At least $6.5 million dollars was spent on lobbying during the state’s 2019 legislative session. That’s according to the spending reports that groups trying to influence state lawmakers are legally required to file.
Montana Public Radio dug into the reports, which this year got harder for the public to make sense of.
They document everything from how much lobbyists got paid, to when interest groups picked up the tab for a steak dinner or drinks with a lawmaker, or gifted them things like Bobcat football tickets.
In the past, Montana’s commissioners of political practices have devoted a lot of staff time to translating the paper forms lobbyists are required to file into a single electronic document, which the public or the press could then search and sort.
But this year, Political Practices Commissioner Jeff Mangan, who was appointed in 2017, chose to not require his staff to do that.
“It’s not their jobs to input, or data input, information for the lobbyists,” Mangan said.
Mangan said doing so took too much staff time. Time needed to run the compliance side of the office and work through political complaints.
Both lobbyists and government watchdog groups say Montana’s lobbying disclosure laws are better than most other states. But, Denise Roth Barber, managing director at the National Institute on Money in State Politics in Helena, says the lack of consistent electronic filing is a weakness.
“In Montana, for somebody like the average person or a reporter, for them to want to know how much was spent, they cannot go and find a digital file and easily access that information," Roth Barber said. "They have to open up all these reports, monthly reports, filed by all of these clients who have filed on paper. And that is 1950s technology.”
Political Practices Commissioner Mangan says part of the problem is that, unlike campaign finance reports, Montana law does not require lobbyists to file their disclosure reports electronically.
He says it’s time lawmakers take a look at updating lobbying disclosure laws in the state that at times cause confusion about what information lobbyists do and don't disclose.
"I’ll probably spend the next couple of years of my tenure as commissioner of political practices asking the legislature to take a look at strengthening our lobbyist statutes," Mangan said.
But for now, the only way to get a big picture look at how much is being spent to lobby state lawmakers is to go online and view each individual scanned report.
Doing so for the last legislative session means going to the commissioner of political practices website and clicking the 2019 Legislative Session and Lobbying link. That gives two options for databases of lobbyist disclosure documents. One is electric and one is hard copy. There are hundreds of them. To get a big picture view of lobbyist spending, you'd have to open each up individually to see who spent how much and then process the data from each individual file.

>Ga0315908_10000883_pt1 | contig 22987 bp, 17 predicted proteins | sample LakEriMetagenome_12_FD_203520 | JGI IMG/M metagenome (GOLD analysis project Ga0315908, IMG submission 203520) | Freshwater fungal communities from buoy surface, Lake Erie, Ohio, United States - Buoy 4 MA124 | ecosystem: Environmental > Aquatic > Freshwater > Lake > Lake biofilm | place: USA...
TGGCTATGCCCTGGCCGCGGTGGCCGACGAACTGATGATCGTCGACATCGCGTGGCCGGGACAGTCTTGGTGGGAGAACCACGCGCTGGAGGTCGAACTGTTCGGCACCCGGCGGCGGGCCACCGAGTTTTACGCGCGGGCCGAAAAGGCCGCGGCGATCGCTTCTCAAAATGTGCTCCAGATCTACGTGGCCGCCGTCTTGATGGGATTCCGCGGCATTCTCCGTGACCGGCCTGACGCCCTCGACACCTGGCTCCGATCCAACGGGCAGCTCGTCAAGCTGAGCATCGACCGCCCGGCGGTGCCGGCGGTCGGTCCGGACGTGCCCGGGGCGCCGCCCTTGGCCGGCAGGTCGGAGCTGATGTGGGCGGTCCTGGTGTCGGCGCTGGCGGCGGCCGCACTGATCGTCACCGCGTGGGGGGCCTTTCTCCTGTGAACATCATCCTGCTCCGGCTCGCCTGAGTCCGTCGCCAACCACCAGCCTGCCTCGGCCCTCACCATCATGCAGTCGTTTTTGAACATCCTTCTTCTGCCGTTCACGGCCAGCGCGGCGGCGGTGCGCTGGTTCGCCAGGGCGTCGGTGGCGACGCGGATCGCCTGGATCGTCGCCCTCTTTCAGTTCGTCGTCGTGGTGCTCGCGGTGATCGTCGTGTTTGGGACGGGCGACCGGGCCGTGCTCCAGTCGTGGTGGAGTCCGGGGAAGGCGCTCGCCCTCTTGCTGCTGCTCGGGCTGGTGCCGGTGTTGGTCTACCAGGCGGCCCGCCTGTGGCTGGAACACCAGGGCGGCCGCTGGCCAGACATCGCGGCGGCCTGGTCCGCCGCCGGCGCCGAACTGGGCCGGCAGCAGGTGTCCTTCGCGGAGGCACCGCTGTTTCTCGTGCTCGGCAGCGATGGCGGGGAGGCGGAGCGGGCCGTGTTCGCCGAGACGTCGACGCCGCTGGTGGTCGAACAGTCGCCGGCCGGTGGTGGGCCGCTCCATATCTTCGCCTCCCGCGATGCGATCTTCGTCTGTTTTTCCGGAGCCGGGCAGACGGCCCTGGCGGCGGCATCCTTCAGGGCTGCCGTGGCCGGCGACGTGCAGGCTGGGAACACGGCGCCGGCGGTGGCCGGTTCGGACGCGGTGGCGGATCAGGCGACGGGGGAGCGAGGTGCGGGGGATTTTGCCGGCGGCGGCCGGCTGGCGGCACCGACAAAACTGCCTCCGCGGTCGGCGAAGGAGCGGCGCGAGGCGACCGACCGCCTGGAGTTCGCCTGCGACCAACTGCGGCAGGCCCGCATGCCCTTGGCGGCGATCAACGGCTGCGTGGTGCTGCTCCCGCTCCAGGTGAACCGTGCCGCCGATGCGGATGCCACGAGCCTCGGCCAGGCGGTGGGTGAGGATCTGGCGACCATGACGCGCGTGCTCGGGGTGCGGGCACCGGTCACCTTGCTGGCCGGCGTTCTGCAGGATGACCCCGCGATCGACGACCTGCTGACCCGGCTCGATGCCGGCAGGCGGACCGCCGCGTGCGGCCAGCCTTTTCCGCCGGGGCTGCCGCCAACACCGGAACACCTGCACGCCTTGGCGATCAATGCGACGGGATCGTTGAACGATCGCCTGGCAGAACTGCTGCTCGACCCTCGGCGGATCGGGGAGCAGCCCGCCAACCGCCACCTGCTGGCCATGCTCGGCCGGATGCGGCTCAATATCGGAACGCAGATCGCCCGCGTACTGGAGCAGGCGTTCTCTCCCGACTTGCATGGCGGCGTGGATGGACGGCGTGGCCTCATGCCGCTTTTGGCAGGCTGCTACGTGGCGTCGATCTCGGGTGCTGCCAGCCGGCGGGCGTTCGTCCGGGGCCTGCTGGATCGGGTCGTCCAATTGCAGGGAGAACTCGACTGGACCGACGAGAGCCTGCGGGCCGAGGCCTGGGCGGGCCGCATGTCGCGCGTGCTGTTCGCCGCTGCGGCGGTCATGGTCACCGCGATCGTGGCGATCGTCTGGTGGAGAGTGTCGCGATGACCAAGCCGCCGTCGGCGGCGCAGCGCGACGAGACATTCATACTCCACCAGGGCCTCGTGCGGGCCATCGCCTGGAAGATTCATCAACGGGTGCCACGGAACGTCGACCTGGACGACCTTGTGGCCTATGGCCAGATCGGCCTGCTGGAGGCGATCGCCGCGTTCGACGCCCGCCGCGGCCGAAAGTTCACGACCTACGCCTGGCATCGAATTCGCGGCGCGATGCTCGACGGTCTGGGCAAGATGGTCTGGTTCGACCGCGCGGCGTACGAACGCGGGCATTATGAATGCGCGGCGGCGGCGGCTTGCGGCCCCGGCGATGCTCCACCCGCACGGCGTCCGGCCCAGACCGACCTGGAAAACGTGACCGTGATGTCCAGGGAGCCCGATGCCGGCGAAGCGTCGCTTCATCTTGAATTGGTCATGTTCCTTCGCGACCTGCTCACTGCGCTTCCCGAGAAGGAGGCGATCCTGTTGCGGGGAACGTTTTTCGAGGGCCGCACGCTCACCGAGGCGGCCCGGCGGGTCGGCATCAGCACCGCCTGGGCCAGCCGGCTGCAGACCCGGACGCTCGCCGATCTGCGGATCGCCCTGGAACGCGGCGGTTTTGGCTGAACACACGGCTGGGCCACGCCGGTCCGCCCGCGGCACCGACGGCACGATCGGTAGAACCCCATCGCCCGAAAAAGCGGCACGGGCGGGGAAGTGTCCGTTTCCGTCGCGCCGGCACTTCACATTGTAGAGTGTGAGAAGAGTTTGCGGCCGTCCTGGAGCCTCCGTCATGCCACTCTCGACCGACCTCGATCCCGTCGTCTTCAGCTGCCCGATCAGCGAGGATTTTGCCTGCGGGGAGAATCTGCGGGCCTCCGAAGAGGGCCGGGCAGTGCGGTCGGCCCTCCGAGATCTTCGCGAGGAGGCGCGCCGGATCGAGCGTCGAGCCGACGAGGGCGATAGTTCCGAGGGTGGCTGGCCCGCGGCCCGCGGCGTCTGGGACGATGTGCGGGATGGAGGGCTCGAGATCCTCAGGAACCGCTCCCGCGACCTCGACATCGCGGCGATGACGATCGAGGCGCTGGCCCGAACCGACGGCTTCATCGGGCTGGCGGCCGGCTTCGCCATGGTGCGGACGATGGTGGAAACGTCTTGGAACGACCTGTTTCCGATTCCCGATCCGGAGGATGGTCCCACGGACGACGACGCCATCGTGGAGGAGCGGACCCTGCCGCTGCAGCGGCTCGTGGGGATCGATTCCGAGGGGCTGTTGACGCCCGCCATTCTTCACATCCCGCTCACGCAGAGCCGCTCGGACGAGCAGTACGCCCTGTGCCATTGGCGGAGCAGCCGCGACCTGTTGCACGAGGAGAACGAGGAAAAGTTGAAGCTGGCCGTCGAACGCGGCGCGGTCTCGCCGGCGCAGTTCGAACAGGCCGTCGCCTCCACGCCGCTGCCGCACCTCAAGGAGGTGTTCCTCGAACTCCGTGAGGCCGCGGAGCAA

It took me hours of going through the reports to arrive at the total amount lobbyists reported spending in 2019 session — that was around $6.5 million.
They show that the most spending was reported by PPL Services Corporation. The Pennsylvania-based utilities company that spun off some of its holdings into Talen Energy, which operates the Colstrip coal-fired power plant. It spent roughly $160,000.
Other big spenders, although not necessarily the biggest, included the Montana Association of Counties, at $106,000, the Montana School Boards Association at more than $82,000 and the Lehrerleut Hutterite Colonies, which spent nearly $78,000.
Making information like this easier for the public to access would require legislation or giving Montana’s political practices commissioner more funding.
That’s not likely, says Jen Hensley.
“It’s like asking foxes to adequately fund the construction of a well-made hen house," said Hensley, a lobbyist for PacificSource Health Plans. She also served briefly as Montana’s commissioner of political practices in 2011.
“When there’s not enough money to create these very complex online databases, something’s got to give,” she says.
Hensley says the legislature and Commissioner Mangan have decided to prioritize policing potentially shady election campaign and lobbying practices, and not spend a lot on a lobbyist spending database.
And, Hensley says, even a great spending database wouldn’t tell the whole story of how lobbyists influence how bills are written, become laws, or are killed. She says money can’t buy the kinds of personal relationships that can really count.
“It’s Sunday afternoon at the ballgame or Tuesday night at the brewery when you happen to run into somebody and say, ‘Oh hey, about this, x,y and z.’ It’s where these passing conversations happen that much of the real quality work gets done.”
Hensley says it’s hard to account for those interactions in lobbying disclosure forms.
Nor does she think they necessarily should. To her, Montana’s lobbying disclosure laws hit a sweet spot between giving the public information about what lobbyists are doing and allowing them the flexibility to work.
And, she says, if lawmakers decide they want tougher regulations, they don’t operate in a vacuum.
“Quite frankly, when you’re trying to regulate and change the system of lobbyists you have to know that, lobbyists are better than anybody at how to get policy killed," Hensley said. "So if you don’t have the lobbyists on board with it, good luck.”
It’s been nearly two decades since Montana significantly changed its lobbying laws. Political Practices Commissioner Jeff Mangan said during this year’s legislative session he hoped lawmakers would look at the issue during the interim.
Lawmakers have not indicated that they will.
View the full data used for this story here.